Taunton, a town and a municipal and parliamentary borough in Somerset. The town stands on the river Tone, with an important station on the G.W.R., 159 miles from London, and 44½ SW of Bristol. It is supposed, from the discovery of Roman urns and coins in its neighbourhood, to occupy the site of a Roman station; was known to the Saxons as Tantun and Thonetun; took that name from its situation on the Tone; acquired a royal castle, and was the place of a great council in the time of Ina, king of Wessex; was a mint town at the time of the Norman Conquest; suffered capture by Perkin Warbeck in the time of Henry VII.; was held by the Parliamentarians in 1642, by the Royalists in 1643, and by Blake in 1645; sustained a famous siege of some months, under Blake, till relieved by Fairfax; was punished at the Restoration by complete razure of walls which had surrounded it; and took a prominent part in the rebellion of the Duke of Monmonth, and proclaimed him king. Judge Jeffries held his " bloody assize " here after the suppression of the rebellion under the Duke of Monmouth. Its castle dated from 680; was taken by Eadricht, king of the South Saxons; was retaken and nearly all pulled down by Queen Ethelburga in 722; went with the manor to the Bishops of Winchester; was rebuilt by one bishop in the time of Henry I., repaired and extended by another in 1496, and fitted with a great hall by a third in 1577; had, as a constable, a relative of the poet Chaucer; suffered injuries in the Civil Wars of Charles L, and curtailments of moat and drawbridge in 1785; and is now represented chiefly by a round tower, an embattled gateway, and the great hall. The hall is a noble room 119 feet by 30, was thoroughly repaired about the end of the 18th century, and was used till 1858 as the assize hall. The castle is now the property of the County Archaeological Society, and has been fitted up as a museum. Taunton numbers among its natives the historian Daniel, who died in 1619; the theologian Grove, who died in 1736; the theologian Dr. Amory, who died in 1774; and the distinguished writer A. W. Kinglake.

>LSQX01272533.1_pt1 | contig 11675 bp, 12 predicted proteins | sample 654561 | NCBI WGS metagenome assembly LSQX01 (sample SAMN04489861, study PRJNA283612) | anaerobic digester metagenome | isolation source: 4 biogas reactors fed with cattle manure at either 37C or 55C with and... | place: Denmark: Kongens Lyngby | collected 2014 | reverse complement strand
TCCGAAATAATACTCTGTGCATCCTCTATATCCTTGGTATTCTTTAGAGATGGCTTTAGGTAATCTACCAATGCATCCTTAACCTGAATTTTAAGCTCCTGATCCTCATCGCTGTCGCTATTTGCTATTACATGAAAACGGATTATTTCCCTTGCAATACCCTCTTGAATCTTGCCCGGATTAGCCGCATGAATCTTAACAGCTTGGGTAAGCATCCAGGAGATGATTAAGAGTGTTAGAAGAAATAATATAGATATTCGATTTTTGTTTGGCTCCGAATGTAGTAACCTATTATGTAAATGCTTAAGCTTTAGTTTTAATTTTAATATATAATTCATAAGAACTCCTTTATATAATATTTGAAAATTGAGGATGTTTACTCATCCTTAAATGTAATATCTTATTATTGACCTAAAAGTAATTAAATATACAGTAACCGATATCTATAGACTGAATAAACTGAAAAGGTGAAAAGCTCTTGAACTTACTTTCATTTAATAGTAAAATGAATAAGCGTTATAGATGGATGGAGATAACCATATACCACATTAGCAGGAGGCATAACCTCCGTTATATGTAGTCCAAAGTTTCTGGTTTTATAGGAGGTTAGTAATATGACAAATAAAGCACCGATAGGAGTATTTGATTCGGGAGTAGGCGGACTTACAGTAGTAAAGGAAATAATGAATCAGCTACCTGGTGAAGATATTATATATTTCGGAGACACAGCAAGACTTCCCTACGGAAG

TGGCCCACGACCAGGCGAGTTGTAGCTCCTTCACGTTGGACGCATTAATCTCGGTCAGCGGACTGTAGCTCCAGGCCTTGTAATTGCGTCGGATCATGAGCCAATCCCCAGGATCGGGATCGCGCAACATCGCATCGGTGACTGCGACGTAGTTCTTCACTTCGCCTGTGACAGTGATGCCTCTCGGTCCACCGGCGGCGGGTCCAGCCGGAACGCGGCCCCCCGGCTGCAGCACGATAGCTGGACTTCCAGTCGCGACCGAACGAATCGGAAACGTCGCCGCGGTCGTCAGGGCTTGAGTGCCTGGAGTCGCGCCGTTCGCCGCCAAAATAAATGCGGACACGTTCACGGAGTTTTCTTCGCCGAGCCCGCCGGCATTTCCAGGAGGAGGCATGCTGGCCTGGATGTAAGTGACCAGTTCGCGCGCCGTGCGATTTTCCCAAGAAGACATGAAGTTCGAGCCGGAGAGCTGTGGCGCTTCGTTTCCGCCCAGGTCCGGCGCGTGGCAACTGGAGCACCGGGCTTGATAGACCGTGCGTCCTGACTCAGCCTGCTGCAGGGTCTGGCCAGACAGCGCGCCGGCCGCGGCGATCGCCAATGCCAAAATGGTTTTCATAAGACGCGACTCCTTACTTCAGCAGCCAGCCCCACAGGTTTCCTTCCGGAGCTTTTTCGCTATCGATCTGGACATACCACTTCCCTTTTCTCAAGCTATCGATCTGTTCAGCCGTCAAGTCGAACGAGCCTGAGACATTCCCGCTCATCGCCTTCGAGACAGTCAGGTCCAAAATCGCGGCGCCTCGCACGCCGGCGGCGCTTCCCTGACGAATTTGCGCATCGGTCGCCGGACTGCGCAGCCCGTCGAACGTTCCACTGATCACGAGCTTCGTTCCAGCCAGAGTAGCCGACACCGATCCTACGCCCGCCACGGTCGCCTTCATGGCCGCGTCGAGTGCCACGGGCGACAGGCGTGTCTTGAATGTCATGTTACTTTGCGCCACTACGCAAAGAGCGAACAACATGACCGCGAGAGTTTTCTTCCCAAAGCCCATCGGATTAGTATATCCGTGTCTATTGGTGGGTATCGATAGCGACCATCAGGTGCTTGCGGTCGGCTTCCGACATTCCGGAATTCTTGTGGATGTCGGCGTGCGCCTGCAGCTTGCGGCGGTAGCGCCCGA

A rising-ground, adjacent to the Tone, is a chief part of the town's site. A large and fertile vale called Taunton Dean, abounding with orchards and villages, extends to the E and the W, and is flanked on the N by the Quantock Hills, on the S by the Blackdown Hills. The town has spread in all directions beyond its old limits, and it now includes a portion called North Town, connected by a three-arched bridge with the main body. Three main streets, spacious and well built, meet in a central open triangular space called the Parade, and there are many smaller streets, lanes, and courts. The Town-hall was built in 1772, and includes a good assembly-room and the old market-house. The Literary Institution was built in 1823, is in the Ionic style, contains a rich museum, and includes the new market-house. The Shire-hall was built in 1855-58 at a cost of about £28,000, is in the Tudor style, and contains an entrance-hall, court-rooms, retiring-rooms, grand jury-room, and judges lodgings. Assembly-rooms, comprising one room 90 feet by 40, and another 60 feet by 30, are at one of the hotels. St James' Church was the church of an Augustinian priory founded in 1127, is of Later English date, and has a very fine tower which was rebuilt in 1870; the whole building was well restored in 1884. The living is a vicarage in the diocese of Bath and Wells; gross value, £310 with residence. A chapel belonging to the same priory, and of Early Decorated date, stands on Priory Farm, and is now used as a barn and stables. St Mary's Church was originally also a chapel of the priory, became parochial in 1308, is a splendid structure in Later English architecture, has been thoroughly restored, and has a noble pinnacled tower, rebuilt in 1861. The living is a vicarage; net value, £190 with residence. Trinity Church was built in 1842 at a cost of about £7000. The living is a vicarage; net value, £200 with residence. St John's Church was built in 1863 at a cost of about £10,000, and is in the Decorated English style, with tower and spire. The living is a vicarage; gross value, £60 with residence. St Andrew's Church is a building of stone in the Decorated style, and was erected in 1880. The living is a vicarage; gross value, £150. The church of St George, Wilton, is a building of stone in the Perpendicular style, and was rebuilt in 1854. The living is a vicarage; gross value, £70 with residence. Population of St James, 5909; of St Mary Magdalen, 4913; of Holy Trinity, 3533; and of St John the Evangelist, 680. There are Congregational, Baptist, Wesleyan, Bible Christian, and Unitarian chapels. The Roman Catholic chapel was built in 1861, and has a tower and spire 210 feet high. A nunnery was built in 1868. There were anciently a Carmelite friary and a lepers' hospital. The Convent of Perpetual Adoration is situated in this parish, and was established in 1867. The sanctuary is beautifully decorated, and the altar exceedingly rich in alabaster and paintings. The Dissenters' College, in the Collegiate style, with dormitories for 150 boys, was built in 1867-70 at a cost of about £20,000. A Wesleyan college, in the Tudor style, was built in 1847. King's College, a church institution, was built in 1870. The grammar school was founded in 1522, and is endowed. The infirmary was built in 1812, the lunatic asylum in 1820, the eye infirmary in 1816, the workhouse in 1837. Huish's Almshouses and Gray's Almshouses are both well endowed.